Owl flew out of the trees and made her way to where she had seen the coyotes bed down earlier in the evening. But it was snowing hard and Owl could not see any figures beneath him. So she made her way into a pine tree and sat. Then she called as loud as she could: “Hoo, Hoo, Hoo, Hoo.” Nothing. She called again: “Hoo, hoo, hoo, hoo.” Beneath her she saw the tip of a tail poke out through the snow. The tip was followed by a length of tail that was followed by a set of haunches that was followed by a pair of legs that was followed by a back that was attached to a neck that was shaking a head. A Coyote emerged and stretched his head up, opened its jaws wide and let out quite a yawn. Impatiently, Owl called again: “Hoo, Hoo, Hoo, Hoo, Hoo.” Suddenly the black tip of a wiggling nose appeared and then a snout and then a pair of eyes and then a pair of ears and then a body and then some legs. This pattern of tip of the tail to tip of the nose was repeated several times as more Coyotes emerged from the snow with a great show of teeth and yawns. They yipped to Owl to let her know that they were awake and ready. Then they took off leaping through the snow to go find the shepherds.

They howled and yipped all over the hillsides. Finally they reached the place where the shepherds had made camp. The coyotes sat above the camp, cleared their throats, closed their eyes, threw their heads back and let loosed. The shepherds woke and moved so quickly in response to the coyote songs that they fell over the sheep. Embarrassed and feeling quite sheepish, they roused themselves to full awakeness, gathered the flock back together who were quite put out with them, and headed down toward the town. The coyotes, having done their job, curled themselves up once again, stuck their noses deep into their fur and let the snow cover them as they fell back to sleep.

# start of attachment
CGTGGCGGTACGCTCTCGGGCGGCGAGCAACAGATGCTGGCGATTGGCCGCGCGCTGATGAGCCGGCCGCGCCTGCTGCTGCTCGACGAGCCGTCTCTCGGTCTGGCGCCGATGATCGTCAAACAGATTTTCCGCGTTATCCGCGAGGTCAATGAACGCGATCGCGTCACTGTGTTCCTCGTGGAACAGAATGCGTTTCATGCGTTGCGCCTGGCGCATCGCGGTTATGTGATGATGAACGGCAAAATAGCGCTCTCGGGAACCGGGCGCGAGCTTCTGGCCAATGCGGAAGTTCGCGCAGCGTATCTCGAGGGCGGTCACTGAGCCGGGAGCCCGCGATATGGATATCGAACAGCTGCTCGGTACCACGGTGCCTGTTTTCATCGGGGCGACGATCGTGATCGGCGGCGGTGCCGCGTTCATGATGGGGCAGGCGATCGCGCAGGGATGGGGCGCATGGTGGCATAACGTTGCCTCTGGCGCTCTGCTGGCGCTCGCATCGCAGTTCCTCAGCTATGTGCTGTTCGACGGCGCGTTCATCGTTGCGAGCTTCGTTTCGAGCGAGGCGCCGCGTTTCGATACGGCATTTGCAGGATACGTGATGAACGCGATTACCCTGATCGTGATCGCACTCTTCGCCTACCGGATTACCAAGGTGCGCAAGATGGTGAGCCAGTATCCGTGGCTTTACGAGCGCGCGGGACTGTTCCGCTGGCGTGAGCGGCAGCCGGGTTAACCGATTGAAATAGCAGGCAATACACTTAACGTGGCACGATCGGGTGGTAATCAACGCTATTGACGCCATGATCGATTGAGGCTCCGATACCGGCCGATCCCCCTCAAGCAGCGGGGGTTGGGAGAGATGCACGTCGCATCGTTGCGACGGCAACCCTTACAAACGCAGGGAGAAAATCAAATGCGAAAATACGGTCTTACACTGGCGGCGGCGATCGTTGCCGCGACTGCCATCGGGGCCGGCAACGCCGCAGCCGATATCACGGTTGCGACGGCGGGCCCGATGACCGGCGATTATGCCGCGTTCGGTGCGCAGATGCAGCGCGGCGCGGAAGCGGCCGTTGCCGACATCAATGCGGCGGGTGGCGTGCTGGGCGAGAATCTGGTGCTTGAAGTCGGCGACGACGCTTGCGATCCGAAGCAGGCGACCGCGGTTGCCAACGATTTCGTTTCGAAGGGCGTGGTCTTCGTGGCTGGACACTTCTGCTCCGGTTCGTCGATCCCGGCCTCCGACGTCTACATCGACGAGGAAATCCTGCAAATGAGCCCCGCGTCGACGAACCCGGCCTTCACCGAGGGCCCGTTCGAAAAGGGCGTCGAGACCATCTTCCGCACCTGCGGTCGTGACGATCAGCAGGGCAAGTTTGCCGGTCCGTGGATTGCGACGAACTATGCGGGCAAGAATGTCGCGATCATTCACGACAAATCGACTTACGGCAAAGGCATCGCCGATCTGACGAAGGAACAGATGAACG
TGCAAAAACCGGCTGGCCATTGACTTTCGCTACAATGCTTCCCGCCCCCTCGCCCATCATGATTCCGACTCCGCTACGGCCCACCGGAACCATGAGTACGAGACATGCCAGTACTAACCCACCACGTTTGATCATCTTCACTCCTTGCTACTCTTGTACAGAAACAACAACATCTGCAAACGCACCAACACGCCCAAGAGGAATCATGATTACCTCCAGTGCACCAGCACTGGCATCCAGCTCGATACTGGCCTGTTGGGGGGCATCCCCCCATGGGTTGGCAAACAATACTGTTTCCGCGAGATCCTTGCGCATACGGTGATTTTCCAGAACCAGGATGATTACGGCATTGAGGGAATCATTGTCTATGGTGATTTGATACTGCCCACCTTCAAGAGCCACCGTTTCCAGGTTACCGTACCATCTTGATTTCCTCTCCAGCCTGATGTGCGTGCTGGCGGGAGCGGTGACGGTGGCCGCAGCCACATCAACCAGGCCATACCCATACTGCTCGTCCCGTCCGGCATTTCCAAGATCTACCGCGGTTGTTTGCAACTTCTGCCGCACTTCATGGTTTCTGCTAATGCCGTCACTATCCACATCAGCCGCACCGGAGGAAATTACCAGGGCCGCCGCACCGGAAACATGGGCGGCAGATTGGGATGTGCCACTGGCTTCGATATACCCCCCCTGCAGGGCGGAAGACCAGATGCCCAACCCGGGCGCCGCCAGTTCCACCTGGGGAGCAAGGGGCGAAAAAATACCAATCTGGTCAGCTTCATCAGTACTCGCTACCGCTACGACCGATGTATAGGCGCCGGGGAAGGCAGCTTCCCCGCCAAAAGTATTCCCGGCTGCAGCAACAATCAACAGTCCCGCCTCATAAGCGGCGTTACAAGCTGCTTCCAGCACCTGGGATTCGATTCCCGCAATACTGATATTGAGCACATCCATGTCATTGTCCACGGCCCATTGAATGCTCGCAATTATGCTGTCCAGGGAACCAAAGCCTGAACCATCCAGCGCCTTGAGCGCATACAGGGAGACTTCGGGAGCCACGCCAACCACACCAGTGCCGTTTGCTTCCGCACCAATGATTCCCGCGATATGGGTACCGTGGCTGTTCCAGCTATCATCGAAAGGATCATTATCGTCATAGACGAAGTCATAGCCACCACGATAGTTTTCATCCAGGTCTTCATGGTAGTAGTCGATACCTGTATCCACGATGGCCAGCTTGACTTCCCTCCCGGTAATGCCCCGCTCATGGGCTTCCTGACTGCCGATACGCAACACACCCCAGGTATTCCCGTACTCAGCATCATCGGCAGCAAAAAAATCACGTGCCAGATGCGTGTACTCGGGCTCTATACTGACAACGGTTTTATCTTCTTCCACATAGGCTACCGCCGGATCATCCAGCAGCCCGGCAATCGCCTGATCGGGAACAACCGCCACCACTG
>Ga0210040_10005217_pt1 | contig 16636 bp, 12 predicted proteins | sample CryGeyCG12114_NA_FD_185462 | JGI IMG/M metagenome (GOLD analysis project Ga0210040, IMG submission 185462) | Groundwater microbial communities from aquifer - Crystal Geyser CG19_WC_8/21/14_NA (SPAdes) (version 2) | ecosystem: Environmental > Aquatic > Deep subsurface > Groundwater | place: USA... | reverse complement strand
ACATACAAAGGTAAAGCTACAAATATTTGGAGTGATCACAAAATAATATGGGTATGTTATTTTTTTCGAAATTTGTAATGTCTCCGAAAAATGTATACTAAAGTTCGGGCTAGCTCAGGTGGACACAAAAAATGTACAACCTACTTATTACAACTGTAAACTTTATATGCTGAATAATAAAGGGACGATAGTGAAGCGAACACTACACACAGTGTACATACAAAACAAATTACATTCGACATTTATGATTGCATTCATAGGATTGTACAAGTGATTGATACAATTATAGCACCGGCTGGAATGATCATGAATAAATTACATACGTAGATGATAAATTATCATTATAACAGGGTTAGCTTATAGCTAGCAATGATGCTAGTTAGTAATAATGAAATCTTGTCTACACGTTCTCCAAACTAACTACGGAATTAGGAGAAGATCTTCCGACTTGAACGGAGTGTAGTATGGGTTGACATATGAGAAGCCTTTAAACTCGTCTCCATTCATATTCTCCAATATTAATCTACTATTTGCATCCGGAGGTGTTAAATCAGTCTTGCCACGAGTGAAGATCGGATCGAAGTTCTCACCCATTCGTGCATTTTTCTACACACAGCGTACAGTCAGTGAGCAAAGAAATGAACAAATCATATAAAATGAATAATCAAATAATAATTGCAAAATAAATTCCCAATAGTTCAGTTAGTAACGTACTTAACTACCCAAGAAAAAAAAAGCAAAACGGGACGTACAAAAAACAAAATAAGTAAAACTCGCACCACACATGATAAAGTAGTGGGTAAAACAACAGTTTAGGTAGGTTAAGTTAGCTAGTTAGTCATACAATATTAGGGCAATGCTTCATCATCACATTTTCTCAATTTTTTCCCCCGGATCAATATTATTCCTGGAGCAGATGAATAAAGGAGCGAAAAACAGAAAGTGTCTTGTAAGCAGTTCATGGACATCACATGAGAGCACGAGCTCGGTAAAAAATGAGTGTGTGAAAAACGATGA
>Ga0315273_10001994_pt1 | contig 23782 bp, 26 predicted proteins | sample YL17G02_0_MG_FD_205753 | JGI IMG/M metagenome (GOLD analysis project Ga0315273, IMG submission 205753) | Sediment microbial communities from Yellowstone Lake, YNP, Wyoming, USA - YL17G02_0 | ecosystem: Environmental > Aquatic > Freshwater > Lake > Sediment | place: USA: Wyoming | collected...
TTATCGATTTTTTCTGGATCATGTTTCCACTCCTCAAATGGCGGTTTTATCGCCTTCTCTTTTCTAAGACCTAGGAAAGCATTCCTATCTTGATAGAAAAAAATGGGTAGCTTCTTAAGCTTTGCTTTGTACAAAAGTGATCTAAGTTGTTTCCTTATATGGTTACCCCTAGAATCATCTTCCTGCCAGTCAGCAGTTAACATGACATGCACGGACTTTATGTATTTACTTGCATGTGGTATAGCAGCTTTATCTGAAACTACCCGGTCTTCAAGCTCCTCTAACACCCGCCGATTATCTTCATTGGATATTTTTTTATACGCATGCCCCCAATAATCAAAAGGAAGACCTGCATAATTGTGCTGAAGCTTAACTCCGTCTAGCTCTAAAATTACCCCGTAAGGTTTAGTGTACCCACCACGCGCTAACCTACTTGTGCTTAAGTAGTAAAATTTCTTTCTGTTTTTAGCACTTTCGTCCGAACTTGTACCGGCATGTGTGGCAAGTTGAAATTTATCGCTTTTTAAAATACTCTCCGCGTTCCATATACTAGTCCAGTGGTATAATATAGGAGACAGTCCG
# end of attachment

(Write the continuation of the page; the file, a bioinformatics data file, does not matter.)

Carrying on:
The shepherds and the sheep walked the paths of the town. The shepherds knocked on the doors of the townspeople and the sheep baaed. It was time the people knew. It was time. Each year, awakened by the shepherds and their sheep who had been awakened by the coyotes who had been awakened by the Owl who had been awakened by the Bison, made their way at midnight to the abandoned stable on the other side of the town.

The people never ceased to be amazed by what awaited them there year after year. There was always a bison fast asleep right by the stable door. When they pulled the door to the stable open, the abandoned stable was filled with hay bales for sitting on. There was a manger filled with hay. There was also a soft lining of moss, the stuffing of milk pods and the blow away softness of weeds. That lining bore the impression of an infant’s body. They would sometimes touch the lining and they would always find it to be warm. The sheep always took the places closest to the manger and drifted off to sleep. The people would sit quietly, warmed by each other’s presence. And they would be lost to memory and stories told. Sometimes a child would utter a cry. A great snorting and puffing could be heard outside as great streams of steam flowed into the stable. Soon comforted, the cry would be lost to the silence. The time and silence would be broken when first one person and then another would quietly turn to their neighbor and say “peace be with you” and “Merry Christmas.” Then the people would each in their turn make their way back to their homes and into their beds.

What they never saw were the dozen’s of pairs of watchful eyes that followed their every move. And when the last door shut in the homes and the last light was darkened, the wolf pack silently rose and made its way back over the hills and into the thick of the forest. Then and only then did they allow themselves a joyfully howled  “ Peace on earth and goodwill to all who live upon her.”

 

Song:  #243 Jesus Our Brother

 

Candlelighting

 

“I will light these candles:

Candles of joy, despite all sadness,

Candles of hope where despair keeps watch.

Candles of courage for fears ever present,

Candles of peace for tempest-tossed days,

Candles of grace to ease heavy burdens.

Candles of loving to inspire all my living,

Candles that will burn all the year long.”

-Howard Thurman

 

Song: #231 Angels We Have Heard On High

 

Benediction: Howard Thurman

“When the song of angels is stilled,

When the star in the sky is gone,

When the kings and princes are home,

When the shepherds are back with their flock,

The work of Christmas begins:

To find the lost,

To heal the broken,

To feed the hungry,

To release the prisoner,

To rebuild the nations,

To bring peace among the brothers and sisters,

To make music in the heart.”

 

Song: #251 Silent Night